18 ways to keep blood pressure in check
You can’t see it, you can’t feel it and, unless you get it checked, you won’t even know you have it. That makes high blood pressure, or hypertension, a quiet killer, one that slowly damages your blood vessels, heart and eyes while simultaneously increasing your risk of heart disease, stroke, dementia and kidney disease. Could you be at risk of high blood pressure and not know it? The following tips will help to lower high blood pressure, or keep it from rising if it’s at a healthy level.
1. Every morning, take a brisk 15-minute walk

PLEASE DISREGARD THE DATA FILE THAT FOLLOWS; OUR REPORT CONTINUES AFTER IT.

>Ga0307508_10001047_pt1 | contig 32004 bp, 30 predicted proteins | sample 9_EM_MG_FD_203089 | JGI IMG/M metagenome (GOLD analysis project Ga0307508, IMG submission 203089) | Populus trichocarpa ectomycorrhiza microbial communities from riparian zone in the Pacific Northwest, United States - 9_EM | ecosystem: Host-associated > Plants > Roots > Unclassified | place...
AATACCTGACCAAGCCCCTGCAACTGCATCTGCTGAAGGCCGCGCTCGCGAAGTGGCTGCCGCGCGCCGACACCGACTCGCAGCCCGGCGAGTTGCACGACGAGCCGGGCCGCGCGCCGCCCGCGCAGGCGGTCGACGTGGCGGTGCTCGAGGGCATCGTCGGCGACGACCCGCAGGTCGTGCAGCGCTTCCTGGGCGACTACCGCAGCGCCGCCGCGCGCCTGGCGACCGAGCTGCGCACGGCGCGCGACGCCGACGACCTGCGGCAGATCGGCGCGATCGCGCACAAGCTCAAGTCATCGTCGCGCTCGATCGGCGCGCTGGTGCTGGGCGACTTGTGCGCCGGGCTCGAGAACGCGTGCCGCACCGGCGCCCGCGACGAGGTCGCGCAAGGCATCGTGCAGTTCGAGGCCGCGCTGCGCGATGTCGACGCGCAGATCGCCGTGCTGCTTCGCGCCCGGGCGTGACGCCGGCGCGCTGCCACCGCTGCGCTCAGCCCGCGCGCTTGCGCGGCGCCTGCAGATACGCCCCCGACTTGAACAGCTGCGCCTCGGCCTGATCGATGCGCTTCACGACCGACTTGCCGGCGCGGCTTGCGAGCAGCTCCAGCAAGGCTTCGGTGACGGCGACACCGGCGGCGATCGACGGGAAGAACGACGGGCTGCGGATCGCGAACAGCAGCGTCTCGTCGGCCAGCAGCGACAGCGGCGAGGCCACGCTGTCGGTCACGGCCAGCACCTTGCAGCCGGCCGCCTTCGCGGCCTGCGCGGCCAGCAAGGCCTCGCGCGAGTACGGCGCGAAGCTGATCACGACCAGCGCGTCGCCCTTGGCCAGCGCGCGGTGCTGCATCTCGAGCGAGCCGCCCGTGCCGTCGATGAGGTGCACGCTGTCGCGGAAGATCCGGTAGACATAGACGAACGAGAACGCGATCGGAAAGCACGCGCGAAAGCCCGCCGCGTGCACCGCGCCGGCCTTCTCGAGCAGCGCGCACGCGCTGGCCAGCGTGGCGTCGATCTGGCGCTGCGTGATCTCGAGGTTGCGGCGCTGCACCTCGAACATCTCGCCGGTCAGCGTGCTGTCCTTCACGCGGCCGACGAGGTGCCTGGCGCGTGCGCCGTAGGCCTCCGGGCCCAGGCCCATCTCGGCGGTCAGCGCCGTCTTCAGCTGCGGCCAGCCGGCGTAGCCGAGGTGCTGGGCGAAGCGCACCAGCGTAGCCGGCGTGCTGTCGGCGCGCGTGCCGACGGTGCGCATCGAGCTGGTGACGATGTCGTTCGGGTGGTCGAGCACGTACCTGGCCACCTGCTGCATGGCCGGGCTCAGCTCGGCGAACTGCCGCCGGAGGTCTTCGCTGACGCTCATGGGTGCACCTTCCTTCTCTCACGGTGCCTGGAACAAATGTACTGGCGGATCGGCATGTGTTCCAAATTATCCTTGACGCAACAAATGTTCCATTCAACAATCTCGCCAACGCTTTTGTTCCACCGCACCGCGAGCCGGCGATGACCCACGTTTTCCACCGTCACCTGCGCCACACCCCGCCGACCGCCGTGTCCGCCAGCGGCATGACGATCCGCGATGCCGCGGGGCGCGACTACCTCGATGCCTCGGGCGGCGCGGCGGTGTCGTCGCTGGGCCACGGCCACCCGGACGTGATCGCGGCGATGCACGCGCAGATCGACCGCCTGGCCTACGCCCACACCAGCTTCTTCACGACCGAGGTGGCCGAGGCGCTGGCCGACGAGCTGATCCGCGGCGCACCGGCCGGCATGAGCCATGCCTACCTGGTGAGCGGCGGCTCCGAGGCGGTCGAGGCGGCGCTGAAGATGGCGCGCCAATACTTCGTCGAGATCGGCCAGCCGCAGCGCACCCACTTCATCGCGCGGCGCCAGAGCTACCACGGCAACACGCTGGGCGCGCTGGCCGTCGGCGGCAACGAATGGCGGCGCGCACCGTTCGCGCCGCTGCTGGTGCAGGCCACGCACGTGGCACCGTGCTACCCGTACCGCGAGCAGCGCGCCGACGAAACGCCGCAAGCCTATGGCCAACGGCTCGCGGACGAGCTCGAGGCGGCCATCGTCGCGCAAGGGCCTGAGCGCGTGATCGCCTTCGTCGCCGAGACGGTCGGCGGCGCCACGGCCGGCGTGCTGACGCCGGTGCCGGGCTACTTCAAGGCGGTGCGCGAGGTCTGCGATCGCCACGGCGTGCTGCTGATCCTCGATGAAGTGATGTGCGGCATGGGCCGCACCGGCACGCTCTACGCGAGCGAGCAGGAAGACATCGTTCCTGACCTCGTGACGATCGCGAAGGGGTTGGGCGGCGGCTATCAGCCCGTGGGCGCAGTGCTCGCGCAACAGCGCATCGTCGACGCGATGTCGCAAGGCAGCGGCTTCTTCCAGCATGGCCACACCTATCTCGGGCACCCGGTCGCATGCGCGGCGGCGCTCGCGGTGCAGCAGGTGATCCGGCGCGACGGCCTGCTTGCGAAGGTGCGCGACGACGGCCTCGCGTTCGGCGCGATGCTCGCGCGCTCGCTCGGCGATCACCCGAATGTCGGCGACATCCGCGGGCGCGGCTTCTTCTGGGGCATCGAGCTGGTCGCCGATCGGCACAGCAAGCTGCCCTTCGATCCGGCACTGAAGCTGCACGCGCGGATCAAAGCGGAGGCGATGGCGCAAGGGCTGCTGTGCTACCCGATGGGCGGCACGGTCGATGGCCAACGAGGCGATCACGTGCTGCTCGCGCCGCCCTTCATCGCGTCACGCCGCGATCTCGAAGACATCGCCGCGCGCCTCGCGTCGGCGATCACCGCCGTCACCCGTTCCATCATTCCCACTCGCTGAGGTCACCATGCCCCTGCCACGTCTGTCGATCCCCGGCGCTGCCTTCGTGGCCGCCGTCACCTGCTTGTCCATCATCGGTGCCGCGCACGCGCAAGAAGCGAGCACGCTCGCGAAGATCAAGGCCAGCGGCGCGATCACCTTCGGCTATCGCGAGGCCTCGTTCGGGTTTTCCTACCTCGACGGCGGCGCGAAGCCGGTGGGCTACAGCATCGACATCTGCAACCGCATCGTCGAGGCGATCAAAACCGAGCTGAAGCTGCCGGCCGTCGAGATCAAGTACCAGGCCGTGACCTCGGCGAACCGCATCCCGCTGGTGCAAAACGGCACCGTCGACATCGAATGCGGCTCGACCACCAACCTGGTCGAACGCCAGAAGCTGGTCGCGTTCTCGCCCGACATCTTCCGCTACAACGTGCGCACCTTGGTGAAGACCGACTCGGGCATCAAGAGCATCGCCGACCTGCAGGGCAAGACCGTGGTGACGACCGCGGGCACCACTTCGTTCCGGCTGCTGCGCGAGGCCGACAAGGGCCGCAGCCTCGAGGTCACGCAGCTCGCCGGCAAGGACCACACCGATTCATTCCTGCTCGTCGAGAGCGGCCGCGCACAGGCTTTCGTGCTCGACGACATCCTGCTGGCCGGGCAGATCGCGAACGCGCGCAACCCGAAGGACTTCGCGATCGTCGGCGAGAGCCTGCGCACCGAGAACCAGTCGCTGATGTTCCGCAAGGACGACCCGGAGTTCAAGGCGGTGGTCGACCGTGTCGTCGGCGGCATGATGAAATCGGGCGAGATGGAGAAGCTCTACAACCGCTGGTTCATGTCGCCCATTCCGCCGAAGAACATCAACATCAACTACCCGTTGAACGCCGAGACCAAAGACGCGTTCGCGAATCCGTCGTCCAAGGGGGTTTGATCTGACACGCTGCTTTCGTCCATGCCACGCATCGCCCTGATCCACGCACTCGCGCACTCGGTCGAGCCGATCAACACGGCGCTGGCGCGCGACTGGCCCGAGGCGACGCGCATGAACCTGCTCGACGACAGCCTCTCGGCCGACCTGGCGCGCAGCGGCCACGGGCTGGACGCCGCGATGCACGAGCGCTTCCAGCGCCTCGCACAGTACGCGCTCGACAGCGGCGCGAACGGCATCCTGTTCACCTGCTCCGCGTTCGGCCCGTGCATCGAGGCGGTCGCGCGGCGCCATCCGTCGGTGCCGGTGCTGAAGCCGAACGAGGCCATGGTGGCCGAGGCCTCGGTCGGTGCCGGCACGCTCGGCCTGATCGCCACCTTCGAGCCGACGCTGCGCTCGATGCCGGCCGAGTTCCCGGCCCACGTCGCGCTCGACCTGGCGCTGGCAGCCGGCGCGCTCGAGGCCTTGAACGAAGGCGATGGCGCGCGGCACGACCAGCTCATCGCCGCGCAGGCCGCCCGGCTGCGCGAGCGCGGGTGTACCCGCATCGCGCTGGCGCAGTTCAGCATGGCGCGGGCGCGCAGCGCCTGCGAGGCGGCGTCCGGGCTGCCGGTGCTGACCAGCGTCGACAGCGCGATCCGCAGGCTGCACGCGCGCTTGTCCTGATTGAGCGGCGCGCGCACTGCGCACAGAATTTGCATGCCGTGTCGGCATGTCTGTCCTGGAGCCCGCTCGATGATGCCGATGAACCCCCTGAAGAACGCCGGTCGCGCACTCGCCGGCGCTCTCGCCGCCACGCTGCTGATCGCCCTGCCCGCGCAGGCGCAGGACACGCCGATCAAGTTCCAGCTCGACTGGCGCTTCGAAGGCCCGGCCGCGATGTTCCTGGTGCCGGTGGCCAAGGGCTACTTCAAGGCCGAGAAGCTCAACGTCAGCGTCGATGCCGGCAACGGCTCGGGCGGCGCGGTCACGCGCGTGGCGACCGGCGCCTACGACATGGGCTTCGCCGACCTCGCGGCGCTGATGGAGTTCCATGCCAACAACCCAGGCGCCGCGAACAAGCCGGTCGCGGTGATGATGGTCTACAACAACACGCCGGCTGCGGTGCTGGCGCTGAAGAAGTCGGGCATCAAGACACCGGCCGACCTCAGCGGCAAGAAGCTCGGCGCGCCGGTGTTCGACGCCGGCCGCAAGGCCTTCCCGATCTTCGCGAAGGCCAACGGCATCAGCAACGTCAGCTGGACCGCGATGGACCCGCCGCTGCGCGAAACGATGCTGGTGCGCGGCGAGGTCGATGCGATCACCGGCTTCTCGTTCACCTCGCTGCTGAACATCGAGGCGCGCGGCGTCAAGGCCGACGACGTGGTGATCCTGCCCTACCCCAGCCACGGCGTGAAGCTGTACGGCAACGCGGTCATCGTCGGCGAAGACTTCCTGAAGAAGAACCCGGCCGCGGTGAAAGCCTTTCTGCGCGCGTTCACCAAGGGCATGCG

Amazingly, you don’t need a lot of exercise to make a difference to your blood pressure.
When Japanese researchers asked 168 inactive volunteers with high blood pressure to exercise at a health club for different amounts of time each week for eight weeks, blood pressure levels dropped almost as much in those who exercised for 30 to 90 minutes a week as in those who exercised for more than 90 minutes a week.
Did you know that moderate-intensity activity, such as going for a brisk walk, releases ‘happy hormones’? The sort that reduce stress and make you feel like you are on holiday.
2. Write ‘take medication’ on your calendar every day
Twenty-five per cent of the time, when your blood pressure hasn’t gone down after you’ve been prescribed medication, the reason is that you’ve forgotten to take your pills.
Medication only works if you take it. Here are four reasons why it’s important to stick with what the doctor orders.